In Real Madrid’s most meaningful summer match until now — and biggest test, to be sure — Lopetegui’s men were bested in extra-time 2 - 4 (Benzema, Ramos; Costa x 2, Saul, Koke). This season is going to require a lot of patience, but there are encouraging things to take away, and a lot of kinks that need to be improved. Here’s our quick reaction. Still to come: player ratings, tactical review, and post-game podcast.
Bullet points from Kiyan’s notebook
- Atletico started this match with pure adrenaline. Diego Costa’s goal in the first minute (where he uses two touches to take out Ramos and Varane — both a step slow and possibly half-asleep to start — before roofing it from an acute angle) was followed by a tremendous press from Simeone’s men. Marcelo, Kroos, and Isco — three of the most press-resistant players on earth — had a lot of difficulty escaping their flank deep. Atletico, in a weird twist, dominated possession early and counter-pressed high. At one point, Kroos was frustrated with the lack of outlets and started yelling at Casemiro’s positioning without the ball.
Diego Costa at the ANGLE pic.twitter.com/jTZulrttNv— Bleacher Report (@BleacherReport) August 15, 2018
- As the match wore on, Atleti’s press waned. They hedged into a deeper block and allowed Real Madrid some relief building from the back. Marcelo and Isco — particularly Marcelo — were key in breaking lines when lanes were clogged. Marcelo dribbled out of tight spaces and cut inside to cause Atleti’s defense to fold abit, and centrally, Kroos played very quick, vertical, and surgical passes to ensure there is a decisiveness to Real Madrid’s attack. Gareth Bale was key in taking out two players or more at once on the flank — case-in-point Real Madrid’s equalizing goal.
- From Real Madrid’s equalizer, up until around the point where Diego Costa equalized at 2-2 in the 79th minute, momentum had swung. Real Madrid dominated possession and looked comfortable defending the counter-attack, getting some good work deep from Asensio, Bale, and Isco. There was a collective feel to both the attack and defense. Keep in mind that our expectations were not terribly high tonight, given that this was finally a really good test against a really good opponent, and Lopetegui’s scheme is still raw, as exciting as it is. It looked promising from Benzema’s goal until the end of the second half (the rest was just bad).
- Classic Casemiro game — a lot of great, and a lot of puzzlingly bad. He had two shocking giveaways in the first half, and followed it by two epic tackles to win possession and launch counter-attacks. Overall, a lot more good than bad from him, and the team looked like they missed him when he left the pitch.
- All four goals which Real Madrid conceded were entirely preventable. Ramos and Varane are normally better defending that first goal from Costa — and in Varane’s case, he’s more than quick enough to recover from a Diego Costa ‘explosive’ step — and Keylor let the ball go over him from a tight angle. Maybe that’s harsh on Keylor. But it could’ve been better. On Costa’s second goal, the ball somehow went through Navas, and neither Varane or Carvajal — both who were in position to get a foot on it — were quick enough to react to Costa’s aggressive pounce in the box. On the third goal, Varane just loses possession deep and can’t recover. On the fourth goal, while Real Madrid were trailing, the midfield pushed up, while those who were back defending collapsed onto the flank — leaving Koke wide open to finish a square pass.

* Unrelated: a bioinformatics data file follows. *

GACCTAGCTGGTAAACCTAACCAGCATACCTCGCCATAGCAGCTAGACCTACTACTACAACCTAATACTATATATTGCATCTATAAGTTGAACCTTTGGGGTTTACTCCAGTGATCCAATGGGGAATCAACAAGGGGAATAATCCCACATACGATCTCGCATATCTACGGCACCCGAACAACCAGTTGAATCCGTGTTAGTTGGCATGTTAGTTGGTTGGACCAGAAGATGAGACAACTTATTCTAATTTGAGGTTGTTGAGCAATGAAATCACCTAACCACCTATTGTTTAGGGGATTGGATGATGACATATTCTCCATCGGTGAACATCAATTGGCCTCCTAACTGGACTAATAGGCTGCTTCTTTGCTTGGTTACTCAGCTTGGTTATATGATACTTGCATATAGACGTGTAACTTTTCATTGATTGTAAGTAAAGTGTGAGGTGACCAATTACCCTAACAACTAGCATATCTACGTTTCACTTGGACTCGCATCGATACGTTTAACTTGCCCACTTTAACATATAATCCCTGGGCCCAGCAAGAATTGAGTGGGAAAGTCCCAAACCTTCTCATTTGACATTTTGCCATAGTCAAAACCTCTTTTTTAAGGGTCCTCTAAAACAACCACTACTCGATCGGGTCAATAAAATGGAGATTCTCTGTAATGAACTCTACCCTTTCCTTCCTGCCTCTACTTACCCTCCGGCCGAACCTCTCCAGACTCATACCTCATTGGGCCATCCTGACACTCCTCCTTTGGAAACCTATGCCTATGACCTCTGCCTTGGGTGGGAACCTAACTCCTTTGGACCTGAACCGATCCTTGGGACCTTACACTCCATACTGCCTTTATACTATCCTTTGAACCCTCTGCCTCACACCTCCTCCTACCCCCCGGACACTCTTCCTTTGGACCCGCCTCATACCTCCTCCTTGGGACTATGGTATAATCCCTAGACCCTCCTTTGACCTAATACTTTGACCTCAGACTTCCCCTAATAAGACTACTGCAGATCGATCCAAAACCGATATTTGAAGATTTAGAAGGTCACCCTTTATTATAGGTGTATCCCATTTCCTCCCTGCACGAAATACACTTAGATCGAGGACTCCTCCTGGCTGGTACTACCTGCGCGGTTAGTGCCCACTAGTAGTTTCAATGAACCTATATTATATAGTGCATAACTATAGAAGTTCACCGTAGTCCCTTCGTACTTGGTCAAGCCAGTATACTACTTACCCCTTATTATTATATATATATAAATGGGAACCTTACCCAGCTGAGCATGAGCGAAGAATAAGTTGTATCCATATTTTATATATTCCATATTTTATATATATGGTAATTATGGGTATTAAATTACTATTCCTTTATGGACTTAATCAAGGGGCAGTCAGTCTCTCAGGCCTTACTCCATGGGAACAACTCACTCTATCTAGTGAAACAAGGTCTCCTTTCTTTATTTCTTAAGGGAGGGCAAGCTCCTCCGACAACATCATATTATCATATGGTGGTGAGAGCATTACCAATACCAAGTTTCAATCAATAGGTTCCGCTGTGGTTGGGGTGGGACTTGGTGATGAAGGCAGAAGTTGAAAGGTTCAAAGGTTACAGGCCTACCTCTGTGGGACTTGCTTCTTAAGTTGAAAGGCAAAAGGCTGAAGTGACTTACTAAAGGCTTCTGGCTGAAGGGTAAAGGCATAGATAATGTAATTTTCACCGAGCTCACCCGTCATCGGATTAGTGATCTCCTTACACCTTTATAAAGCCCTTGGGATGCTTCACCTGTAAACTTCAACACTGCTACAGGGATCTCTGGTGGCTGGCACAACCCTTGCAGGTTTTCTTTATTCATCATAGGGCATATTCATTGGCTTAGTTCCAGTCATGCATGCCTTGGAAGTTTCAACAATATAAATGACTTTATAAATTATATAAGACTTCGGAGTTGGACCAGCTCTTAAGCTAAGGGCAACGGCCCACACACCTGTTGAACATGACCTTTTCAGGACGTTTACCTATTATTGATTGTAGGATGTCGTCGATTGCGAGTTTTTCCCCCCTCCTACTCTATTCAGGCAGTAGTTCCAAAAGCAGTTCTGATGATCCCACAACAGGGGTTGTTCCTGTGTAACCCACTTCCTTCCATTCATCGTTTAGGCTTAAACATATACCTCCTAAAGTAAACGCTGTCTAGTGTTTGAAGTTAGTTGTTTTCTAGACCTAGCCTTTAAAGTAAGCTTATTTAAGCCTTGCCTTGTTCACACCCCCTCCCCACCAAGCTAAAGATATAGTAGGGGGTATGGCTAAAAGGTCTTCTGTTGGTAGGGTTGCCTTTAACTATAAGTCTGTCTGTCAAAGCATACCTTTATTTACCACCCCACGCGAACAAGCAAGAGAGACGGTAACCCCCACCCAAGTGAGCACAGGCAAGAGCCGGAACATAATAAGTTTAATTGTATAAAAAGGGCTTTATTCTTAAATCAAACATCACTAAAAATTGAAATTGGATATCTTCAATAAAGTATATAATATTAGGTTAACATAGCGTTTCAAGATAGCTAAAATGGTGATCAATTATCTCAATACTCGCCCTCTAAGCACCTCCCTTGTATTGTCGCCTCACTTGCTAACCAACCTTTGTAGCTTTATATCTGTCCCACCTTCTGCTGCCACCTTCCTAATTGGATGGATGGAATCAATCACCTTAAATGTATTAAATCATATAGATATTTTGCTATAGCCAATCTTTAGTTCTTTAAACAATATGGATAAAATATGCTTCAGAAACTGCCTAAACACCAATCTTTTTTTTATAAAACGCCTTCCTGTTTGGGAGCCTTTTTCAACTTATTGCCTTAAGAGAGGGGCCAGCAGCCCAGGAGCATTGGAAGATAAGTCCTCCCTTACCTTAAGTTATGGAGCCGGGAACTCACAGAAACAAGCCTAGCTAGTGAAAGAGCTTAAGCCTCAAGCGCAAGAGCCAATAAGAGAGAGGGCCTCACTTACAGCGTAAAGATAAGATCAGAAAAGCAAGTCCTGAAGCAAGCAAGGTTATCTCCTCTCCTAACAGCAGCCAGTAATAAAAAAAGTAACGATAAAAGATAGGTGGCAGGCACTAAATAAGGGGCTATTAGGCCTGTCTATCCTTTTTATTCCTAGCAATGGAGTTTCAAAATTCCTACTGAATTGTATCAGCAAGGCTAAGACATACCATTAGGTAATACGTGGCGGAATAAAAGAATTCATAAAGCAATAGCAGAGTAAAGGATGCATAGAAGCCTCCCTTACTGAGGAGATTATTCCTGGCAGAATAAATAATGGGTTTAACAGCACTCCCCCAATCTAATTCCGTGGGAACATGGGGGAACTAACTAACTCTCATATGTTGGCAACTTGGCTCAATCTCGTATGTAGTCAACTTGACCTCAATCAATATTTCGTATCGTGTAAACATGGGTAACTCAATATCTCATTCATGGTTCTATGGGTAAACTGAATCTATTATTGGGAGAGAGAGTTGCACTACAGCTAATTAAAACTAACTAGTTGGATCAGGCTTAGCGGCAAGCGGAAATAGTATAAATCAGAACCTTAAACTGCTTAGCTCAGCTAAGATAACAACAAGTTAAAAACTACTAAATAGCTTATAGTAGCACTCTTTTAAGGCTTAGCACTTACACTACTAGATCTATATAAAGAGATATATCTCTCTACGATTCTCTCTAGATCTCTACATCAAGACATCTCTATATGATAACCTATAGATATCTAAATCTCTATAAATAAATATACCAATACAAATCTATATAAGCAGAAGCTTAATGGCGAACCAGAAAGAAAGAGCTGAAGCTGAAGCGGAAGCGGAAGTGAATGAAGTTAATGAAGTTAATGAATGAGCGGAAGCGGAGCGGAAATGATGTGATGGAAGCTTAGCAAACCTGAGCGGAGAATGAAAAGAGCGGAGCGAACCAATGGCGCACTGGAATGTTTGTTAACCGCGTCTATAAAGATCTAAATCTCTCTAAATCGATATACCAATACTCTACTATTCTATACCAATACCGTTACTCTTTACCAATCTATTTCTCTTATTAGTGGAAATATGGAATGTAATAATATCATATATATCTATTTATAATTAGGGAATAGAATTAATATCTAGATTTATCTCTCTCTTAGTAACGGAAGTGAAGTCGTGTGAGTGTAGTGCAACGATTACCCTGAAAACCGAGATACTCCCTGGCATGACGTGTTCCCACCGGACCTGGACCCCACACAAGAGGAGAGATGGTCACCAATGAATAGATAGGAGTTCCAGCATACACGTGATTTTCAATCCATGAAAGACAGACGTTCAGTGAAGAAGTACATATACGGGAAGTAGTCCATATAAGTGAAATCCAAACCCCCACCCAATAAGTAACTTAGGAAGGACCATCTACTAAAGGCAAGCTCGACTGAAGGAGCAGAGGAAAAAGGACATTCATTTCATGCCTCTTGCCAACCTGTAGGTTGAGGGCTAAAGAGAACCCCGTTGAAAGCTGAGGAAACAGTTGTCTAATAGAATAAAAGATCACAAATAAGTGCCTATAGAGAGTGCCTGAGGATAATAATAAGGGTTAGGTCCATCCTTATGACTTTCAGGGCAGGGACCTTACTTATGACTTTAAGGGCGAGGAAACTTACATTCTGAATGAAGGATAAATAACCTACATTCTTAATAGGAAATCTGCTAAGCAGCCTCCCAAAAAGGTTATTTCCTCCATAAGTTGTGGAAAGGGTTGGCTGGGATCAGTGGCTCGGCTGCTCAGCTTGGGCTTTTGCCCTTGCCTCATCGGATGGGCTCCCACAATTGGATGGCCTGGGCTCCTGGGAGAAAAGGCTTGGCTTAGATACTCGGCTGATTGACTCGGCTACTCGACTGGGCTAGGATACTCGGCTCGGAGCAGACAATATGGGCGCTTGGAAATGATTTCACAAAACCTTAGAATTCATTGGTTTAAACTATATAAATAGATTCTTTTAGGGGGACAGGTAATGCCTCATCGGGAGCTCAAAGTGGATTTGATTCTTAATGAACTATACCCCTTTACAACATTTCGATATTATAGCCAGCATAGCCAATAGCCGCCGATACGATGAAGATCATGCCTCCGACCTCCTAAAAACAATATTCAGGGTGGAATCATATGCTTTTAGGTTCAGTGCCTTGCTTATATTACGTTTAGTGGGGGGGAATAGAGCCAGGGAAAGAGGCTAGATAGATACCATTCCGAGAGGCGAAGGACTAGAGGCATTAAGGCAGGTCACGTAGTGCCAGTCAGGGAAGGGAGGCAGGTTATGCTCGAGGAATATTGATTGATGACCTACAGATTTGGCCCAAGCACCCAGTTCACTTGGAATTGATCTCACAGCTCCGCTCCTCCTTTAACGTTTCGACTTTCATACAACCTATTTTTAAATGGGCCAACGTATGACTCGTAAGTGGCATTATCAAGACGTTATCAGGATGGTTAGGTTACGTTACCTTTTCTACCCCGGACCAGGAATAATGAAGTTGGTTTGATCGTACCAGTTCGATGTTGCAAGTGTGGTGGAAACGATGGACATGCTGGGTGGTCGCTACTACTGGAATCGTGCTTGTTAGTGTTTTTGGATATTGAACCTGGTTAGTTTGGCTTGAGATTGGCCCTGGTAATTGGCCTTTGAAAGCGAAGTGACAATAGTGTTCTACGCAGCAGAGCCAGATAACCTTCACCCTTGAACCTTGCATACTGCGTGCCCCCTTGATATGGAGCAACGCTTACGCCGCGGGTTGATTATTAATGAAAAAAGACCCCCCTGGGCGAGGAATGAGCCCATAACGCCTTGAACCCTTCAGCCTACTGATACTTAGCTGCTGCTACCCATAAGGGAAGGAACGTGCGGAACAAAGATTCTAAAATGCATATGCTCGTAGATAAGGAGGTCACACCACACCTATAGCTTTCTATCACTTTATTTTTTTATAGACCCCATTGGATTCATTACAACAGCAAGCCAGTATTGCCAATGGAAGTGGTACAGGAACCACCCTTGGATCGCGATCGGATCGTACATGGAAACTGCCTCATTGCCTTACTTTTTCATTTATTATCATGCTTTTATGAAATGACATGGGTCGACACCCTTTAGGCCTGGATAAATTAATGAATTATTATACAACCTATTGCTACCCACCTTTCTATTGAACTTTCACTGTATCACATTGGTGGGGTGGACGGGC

SAUL JUST SCORED THIS GOLAZO!! WOW WHAT A HIT. pic.twitter.com/q5Xb76BYGb— World Cup (@FlFAWC2018) August 15, 2018
- Already kind of harped on this, but I liked Toni Kroos tonight. Elite distribution rate, always looking vertical, and a lot of important touches.
- Classic Atleti: not doing much with the ball, but popping up to score when a goal is needed. This bullet point was written before extra-time, where they really went to another gear, and overall, thoroughly deserved this win.
- Varane was busy clearing crosses, but just looked groggy and out of it. Unfortunate that he didn’t do better defending all three goals conceded. He just needed to do much better than he did. In extra time, he even started misplacing easy passes and making defensive slips like he just wanted to go home. World Cup hangover, I assume.
- This team, in extra-time, just looked completely defanged and checked out. They ended regulation with a beautiful counter involving Ceballos and Bale, which Marcelo couldn’t capitalize on. With that chance gone, Atleti regrouped and put pressure on Real Madrid’s defenders. Once Saul scored the third, Real Madrid looked out of it, and Koke’s goal just sealed it.